Honourable Members, While the economy will take centre stage in the next five
years we will also invest our energies and resources in improving the performance of
the state and in particular the public service.
We want government to deliver services faster, and more efficiently. More
importantly, we want members of the public seeking services to be treated with
respect, patience, understanding and courtesy.
The Batho Pele programme will thus be revitalised this term, accompanied by the
promotion of the new Public Service Charter, under the leadership of the Public
Service and Administration department.
We also intend to ensure that all levels of this administration treat complaints
management as a priority issue, so that we can achieve the goal of being a
government that is accessible and responsive to citizens.
When I introduced the Presidential Hotline in September 2009 my intention was to
contribute to a more accessible and responsive government.
To date, more than 190 000 citizens have logged complaints and queries through
this system.
The overwhelming response from citizens to this initiative has been positive, and
the Presidential Hotline has also contributed to government understanding how
important it is to have well-functioning and responsive complaint systems.
To further improve performance and inculcate a culture of excellence, the
Department of Performance Monitoring and Evaluation in the Presidency will
continue to conduct unannounced visits to service delivery sites in order to monitor
indicators such as queue management and waiting times, dignified treatment,
cleanliness and comfort.
The focus is on facilities where the public is directly served such as Home Affairs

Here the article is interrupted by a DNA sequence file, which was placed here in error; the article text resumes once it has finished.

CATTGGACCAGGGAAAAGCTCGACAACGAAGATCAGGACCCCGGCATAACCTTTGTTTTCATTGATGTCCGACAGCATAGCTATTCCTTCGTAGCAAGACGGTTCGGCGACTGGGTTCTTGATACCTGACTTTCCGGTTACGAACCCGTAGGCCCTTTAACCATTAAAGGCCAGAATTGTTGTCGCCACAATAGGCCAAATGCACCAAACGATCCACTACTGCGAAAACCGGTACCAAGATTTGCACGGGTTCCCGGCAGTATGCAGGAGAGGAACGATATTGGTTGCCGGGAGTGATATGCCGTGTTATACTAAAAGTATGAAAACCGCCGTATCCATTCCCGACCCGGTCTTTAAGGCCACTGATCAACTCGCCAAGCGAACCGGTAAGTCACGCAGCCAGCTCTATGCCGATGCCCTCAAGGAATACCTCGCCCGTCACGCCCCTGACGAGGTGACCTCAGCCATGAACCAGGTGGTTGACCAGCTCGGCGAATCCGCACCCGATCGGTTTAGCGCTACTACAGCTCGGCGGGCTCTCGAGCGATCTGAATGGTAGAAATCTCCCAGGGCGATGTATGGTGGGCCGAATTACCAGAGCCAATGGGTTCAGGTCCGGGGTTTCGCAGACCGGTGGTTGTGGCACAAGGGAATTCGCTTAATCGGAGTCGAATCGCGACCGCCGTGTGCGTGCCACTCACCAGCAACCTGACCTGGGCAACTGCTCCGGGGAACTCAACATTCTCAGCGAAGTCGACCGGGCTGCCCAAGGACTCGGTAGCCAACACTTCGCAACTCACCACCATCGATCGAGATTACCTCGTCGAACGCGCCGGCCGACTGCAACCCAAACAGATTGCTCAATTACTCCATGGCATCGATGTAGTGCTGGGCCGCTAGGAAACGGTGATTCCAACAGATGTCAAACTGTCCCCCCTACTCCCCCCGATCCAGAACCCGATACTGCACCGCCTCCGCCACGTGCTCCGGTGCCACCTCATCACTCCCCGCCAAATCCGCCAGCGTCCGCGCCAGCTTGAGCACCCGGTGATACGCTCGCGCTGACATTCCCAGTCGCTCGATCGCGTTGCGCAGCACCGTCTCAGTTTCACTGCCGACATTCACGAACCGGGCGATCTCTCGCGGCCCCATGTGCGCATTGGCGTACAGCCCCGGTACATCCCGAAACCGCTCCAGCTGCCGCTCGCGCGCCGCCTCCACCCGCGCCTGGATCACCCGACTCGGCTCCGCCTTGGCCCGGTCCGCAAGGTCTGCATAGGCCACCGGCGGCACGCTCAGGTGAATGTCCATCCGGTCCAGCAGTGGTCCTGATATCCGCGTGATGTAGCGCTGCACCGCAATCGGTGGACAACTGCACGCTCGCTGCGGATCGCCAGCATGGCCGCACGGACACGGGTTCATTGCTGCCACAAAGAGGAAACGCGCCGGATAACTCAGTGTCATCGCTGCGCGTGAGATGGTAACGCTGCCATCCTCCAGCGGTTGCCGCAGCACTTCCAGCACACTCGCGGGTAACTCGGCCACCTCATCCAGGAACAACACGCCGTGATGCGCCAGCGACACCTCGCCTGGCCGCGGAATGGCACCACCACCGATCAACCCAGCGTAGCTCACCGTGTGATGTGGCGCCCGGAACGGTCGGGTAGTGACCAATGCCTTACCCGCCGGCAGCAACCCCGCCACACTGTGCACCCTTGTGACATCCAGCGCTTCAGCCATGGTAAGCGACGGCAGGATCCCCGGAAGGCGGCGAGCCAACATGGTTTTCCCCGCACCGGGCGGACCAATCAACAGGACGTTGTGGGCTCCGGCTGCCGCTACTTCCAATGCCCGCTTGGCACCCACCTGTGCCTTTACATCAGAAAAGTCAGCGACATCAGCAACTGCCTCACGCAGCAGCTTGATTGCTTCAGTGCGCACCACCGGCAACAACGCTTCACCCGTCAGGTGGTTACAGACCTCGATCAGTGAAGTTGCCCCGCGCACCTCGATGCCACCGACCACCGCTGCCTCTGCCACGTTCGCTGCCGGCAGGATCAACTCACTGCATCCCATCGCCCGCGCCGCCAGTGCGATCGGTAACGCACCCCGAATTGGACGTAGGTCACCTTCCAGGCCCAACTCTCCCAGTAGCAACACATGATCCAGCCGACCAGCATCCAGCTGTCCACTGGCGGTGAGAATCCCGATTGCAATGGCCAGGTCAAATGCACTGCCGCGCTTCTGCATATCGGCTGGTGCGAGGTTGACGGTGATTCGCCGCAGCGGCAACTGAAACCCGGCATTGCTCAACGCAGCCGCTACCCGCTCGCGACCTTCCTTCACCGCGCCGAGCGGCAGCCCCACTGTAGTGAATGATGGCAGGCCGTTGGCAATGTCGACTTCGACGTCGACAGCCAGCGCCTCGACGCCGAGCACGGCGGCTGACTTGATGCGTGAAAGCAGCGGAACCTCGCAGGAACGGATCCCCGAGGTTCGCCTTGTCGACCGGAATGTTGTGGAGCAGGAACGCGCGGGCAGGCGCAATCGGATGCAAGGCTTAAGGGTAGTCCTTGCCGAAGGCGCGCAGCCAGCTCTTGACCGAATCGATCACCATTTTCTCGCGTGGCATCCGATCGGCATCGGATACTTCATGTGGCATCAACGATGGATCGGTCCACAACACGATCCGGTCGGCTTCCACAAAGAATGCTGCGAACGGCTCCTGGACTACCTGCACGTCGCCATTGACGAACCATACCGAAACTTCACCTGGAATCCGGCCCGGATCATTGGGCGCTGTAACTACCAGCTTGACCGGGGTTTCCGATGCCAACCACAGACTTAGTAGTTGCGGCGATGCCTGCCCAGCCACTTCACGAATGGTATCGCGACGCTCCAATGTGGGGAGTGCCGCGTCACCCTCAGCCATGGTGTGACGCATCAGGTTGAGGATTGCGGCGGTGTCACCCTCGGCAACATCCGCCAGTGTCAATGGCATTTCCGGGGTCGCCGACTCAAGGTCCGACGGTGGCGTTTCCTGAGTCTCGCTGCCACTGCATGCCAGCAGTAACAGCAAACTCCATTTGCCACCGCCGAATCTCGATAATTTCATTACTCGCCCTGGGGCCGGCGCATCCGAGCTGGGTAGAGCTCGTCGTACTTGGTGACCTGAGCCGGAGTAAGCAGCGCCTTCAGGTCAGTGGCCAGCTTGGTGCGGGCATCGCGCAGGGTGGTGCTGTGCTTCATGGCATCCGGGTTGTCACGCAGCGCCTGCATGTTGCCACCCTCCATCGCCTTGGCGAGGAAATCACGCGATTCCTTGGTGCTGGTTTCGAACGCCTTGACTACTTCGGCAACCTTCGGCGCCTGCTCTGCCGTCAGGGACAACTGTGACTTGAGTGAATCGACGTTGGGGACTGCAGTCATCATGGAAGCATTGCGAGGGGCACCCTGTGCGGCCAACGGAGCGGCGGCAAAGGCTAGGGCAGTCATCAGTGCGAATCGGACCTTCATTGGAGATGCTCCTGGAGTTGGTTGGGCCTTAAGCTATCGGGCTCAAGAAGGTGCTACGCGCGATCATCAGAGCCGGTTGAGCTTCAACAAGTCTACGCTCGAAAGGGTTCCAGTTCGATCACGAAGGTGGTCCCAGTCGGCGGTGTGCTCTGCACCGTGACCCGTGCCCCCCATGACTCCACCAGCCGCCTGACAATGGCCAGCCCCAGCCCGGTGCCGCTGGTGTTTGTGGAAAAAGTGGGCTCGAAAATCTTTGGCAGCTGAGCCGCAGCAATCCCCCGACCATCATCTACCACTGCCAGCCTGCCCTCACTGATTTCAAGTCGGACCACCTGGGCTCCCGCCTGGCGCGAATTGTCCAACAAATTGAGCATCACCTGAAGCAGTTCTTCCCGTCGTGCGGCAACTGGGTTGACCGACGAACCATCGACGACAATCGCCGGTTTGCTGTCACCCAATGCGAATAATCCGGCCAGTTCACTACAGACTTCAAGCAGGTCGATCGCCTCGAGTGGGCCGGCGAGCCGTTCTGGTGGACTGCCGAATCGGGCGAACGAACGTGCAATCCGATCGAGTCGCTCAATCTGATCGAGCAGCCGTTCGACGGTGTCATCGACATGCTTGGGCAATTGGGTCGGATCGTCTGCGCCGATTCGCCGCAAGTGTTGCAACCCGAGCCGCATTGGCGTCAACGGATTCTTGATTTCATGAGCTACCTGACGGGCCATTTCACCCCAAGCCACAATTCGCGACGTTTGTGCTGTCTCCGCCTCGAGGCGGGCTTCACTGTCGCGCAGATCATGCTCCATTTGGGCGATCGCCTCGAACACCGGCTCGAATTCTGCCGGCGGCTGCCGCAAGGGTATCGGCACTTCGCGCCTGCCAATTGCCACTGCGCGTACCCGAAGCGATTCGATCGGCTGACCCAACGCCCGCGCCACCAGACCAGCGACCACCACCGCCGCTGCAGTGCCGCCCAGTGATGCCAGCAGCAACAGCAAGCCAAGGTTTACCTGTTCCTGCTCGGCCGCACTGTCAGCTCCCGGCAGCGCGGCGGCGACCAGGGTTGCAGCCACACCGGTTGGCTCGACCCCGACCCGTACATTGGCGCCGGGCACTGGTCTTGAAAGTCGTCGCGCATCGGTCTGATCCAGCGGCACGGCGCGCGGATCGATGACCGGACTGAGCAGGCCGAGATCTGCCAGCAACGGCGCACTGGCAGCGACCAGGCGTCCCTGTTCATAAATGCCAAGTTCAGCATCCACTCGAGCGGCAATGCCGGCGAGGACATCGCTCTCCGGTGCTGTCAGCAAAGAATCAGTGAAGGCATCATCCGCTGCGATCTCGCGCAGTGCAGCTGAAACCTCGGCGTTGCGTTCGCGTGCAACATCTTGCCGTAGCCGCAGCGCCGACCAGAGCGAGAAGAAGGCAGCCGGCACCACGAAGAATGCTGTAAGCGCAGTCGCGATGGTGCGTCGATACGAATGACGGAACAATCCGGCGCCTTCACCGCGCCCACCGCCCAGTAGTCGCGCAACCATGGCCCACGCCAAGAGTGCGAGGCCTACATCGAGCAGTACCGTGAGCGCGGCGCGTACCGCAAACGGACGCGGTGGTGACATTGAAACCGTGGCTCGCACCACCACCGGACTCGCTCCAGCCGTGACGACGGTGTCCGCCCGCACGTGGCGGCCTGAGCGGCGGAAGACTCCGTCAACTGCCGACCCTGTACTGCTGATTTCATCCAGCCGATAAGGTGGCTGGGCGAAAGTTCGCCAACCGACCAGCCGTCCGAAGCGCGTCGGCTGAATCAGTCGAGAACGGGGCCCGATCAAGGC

Offices, South African Social Security Agency offices, police stations, health
facilities, drivers' license centres, municipal customer care centres, schools and
courts.
I must point out as well that many departments are already improving services on
their own. The Department of Health has established an Office on Health Standards
Compliance to help us improve patient care and has trained and recruited inspectors
as outlined by Minister Motsoaledi.
The Department of Social Development runs its own integrated service delivery
monitoring initiative, Project Mikondzo as outlined by Minister Dlamini. Communities
provide feedback on the services raised.
During this term all departments will mainstream public outreach programmes to
enable the public to raise their concerns and suggestions directly with government.
Indeed Government is improving the way it delivers services. A new culture of
accountability and seeking to do better is coming into being.
While a lot of good work is being done by public servants, some improvements are
needed. Management practices have to improve further.
There is a need to enhance skills development in areas such as financial
management. Shortcomings become glaring each time the Auditor-General releases
his annual report.
We agree with Honourable Members that part of improving the performance of the
state is to get government to pay small businesses and other suppliers promptly
within 30 days.
During the previous administration, National Treasury and the Department of
Performance Monitoring and Evaluation put in place a system to monitor the
payment of suppliers within 30 days by national and provincial departments.
There will now be more emphasis on assisting departments with large numbers of
invoices that are paid late. This will draw on case studies of the best performing